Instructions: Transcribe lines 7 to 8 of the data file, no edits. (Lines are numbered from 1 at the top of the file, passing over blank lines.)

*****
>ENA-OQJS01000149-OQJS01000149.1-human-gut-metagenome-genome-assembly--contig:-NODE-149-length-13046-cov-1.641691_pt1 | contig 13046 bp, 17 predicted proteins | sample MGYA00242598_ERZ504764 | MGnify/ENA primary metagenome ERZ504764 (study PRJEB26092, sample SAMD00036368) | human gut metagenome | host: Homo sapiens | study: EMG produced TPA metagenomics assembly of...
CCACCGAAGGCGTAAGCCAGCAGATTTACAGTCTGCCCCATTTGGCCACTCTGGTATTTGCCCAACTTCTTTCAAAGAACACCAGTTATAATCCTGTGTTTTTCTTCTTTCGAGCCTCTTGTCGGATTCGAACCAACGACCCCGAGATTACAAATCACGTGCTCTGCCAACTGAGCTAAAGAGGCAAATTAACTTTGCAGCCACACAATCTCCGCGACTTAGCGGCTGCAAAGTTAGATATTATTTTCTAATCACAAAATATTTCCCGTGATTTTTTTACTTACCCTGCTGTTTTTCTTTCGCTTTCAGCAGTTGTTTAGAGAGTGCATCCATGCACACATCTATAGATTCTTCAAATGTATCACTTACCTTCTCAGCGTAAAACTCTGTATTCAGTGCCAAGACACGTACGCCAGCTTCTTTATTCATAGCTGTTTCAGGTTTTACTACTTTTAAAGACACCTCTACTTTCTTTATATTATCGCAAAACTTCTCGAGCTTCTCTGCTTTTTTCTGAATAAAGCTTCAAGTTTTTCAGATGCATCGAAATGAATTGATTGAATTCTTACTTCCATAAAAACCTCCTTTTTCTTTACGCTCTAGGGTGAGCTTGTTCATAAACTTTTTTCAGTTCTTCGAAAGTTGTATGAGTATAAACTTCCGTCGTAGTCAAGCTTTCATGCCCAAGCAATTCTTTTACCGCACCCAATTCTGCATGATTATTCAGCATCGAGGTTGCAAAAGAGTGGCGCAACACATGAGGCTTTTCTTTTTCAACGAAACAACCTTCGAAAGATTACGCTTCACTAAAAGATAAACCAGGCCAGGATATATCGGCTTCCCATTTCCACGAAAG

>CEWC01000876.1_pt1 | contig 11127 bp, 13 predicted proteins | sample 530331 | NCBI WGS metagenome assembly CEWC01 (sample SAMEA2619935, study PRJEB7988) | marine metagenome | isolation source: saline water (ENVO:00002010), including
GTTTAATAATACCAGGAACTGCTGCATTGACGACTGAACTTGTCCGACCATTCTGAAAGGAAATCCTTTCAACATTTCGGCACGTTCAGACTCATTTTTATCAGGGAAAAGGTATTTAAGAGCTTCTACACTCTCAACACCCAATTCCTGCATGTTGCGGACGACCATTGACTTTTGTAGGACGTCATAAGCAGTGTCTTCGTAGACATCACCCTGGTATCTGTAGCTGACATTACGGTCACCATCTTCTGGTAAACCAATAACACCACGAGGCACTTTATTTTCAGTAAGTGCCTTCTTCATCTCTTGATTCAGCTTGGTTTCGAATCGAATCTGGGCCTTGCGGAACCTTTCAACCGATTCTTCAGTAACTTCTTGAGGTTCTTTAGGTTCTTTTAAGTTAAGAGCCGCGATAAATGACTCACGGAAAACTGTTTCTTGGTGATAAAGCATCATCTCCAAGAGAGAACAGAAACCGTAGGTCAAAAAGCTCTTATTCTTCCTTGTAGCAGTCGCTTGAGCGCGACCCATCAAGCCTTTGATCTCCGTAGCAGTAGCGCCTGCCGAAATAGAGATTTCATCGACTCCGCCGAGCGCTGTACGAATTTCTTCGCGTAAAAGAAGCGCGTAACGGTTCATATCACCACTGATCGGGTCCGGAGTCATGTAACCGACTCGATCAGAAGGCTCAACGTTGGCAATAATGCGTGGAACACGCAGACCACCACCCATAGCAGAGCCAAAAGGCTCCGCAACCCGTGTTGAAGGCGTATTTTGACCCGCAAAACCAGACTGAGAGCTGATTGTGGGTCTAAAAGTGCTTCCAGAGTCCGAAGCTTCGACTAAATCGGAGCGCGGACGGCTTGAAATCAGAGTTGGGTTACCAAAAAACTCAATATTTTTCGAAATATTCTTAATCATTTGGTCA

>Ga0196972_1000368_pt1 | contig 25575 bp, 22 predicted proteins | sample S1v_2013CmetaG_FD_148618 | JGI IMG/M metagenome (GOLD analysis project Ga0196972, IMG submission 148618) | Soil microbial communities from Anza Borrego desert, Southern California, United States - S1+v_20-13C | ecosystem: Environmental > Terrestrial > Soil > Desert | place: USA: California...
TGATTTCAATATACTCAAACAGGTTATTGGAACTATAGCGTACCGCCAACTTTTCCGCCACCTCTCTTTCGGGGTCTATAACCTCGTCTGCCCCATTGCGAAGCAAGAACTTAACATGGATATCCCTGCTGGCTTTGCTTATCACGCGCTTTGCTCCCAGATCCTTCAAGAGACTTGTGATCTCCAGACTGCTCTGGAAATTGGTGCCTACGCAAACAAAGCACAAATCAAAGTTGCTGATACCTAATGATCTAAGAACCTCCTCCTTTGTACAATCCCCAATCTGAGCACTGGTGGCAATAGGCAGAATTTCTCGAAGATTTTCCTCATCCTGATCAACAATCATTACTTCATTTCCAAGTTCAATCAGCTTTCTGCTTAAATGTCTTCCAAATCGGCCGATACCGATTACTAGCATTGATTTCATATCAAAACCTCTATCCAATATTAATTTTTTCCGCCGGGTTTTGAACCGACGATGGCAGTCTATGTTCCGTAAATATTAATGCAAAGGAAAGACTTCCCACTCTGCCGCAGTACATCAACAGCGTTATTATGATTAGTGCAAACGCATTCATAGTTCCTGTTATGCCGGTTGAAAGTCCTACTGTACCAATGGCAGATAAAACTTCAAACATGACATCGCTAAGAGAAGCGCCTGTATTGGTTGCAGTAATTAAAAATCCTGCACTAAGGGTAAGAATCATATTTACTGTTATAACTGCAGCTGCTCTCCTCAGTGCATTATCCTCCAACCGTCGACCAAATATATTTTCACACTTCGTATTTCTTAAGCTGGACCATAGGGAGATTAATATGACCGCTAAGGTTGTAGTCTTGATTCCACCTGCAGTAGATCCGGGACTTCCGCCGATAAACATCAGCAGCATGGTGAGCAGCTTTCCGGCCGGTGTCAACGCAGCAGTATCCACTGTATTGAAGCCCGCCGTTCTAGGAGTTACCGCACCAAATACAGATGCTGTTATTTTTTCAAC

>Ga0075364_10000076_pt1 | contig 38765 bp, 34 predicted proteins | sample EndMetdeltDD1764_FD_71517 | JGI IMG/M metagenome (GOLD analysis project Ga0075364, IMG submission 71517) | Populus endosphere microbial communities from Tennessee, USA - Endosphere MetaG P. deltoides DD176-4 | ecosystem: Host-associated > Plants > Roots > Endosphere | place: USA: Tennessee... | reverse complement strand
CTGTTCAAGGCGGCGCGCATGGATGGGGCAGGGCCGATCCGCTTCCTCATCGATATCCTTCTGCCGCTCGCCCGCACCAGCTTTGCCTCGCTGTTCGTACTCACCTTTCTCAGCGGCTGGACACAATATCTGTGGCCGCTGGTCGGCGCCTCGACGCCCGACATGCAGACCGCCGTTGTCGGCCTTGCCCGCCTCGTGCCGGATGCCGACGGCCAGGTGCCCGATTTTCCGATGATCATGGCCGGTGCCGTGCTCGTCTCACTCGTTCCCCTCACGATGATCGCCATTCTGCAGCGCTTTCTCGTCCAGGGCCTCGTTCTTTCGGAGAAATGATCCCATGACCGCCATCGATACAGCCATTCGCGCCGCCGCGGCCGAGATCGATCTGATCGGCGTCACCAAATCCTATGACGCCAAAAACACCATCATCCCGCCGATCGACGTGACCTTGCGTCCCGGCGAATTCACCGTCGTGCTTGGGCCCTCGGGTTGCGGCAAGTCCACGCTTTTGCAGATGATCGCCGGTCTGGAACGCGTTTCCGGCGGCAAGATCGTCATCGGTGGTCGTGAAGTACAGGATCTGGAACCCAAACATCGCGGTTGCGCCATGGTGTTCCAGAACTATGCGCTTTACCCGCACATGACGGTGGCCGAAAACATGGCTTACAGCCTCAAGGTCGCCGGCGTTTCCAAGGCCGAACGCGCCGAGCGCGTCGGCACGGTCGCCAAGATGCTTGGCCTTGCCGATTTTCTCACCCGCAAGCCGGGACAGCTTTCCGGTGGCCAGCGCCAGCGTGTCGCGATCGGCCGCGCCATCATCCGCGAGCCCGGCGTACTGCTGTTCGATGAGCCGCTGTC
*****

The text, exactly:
>Ga0075364_10000076_pt1 | contig 38765 bp, 34 predicted proteins | sample EndMetdeltDD1764_FD_71517 | JGI IMG/M metagenome (GOLD analysis project Ga0075364, IMG submission 71517) | Populus endosphere microbial communities from Tennessee, USA - Endosphere MetaG P. deltoides DD176-4 | ecosystem: Host-associated > Plants > Roots > Endosphere | place: USA: Tennessee... | reverse complement strand
CTGTTCAAGGCGGCGCGCATGGATGGGGCAGGGCCGATCCGCTTCCTCATCGATATCCTTCTGCCGCTCGCCCGCACCAGCTTTGCCTCGCTGTTCGTACTCACCTTTCTCAGCGGCTGGACACAATATCTGTGGCCGCTGGTCGGCGCCTCGACGCCCGACATGCAGACCGCCGTTGTCGGCCTTGCCCGCCTCGTGCCGGATGCCGACGGCCAGGTGCCCGATTTTCCGATGATCATGGCCGGTGCCGTGCTCGTCTCACTCGTTCCCCTCACGATGATCGCCATTCTGCAGCGCTTTCTCGTCCAGGGCCTCGTTCTTTCGGAGAAATGATCCCATGACCGCCATCGATACAGCCATTCGCGCCGCCGCGGCCGAGATCGATCTGATCGGCGTCACCAAATCCTATGACGCCAAAAACACCATCATCCCGCCGATCGACGTGACCTTGCGTCCCGGCGAATTCACCGTCGTGCTTGGGCCCTCGGGTTGCGGCAAGTCCACGCTTTTGCAGATGATCGCCGGTCTGGAACGCGTTTCCGGCGGCAAGATCGTCATCGGTGGTCGTGAAGTACAGGATCTGGAACCCAAACATCGCGGTTGCGCCATGGTGTTCCAGAACTATGCGCTTTACCCGCACATGACGGTGGCCGAAAACATGGCTTACAGCCTCAAGGTCGCCGGCGTTTCCAAGGCCGAACGCGCCGAGCGCGTCGGCACGGTCGCCAAGATGCTTGGCCTTGCCGATTTTCTCACCCGCAAGCCGGGACAGCTTTCCGGTGGCCAGCGCCAGCGTGTCGCGATCGGCCGCGCCATCATCCGCGAGCCCGGCGTACTGCTGTTCGATGAGCCGCTGTC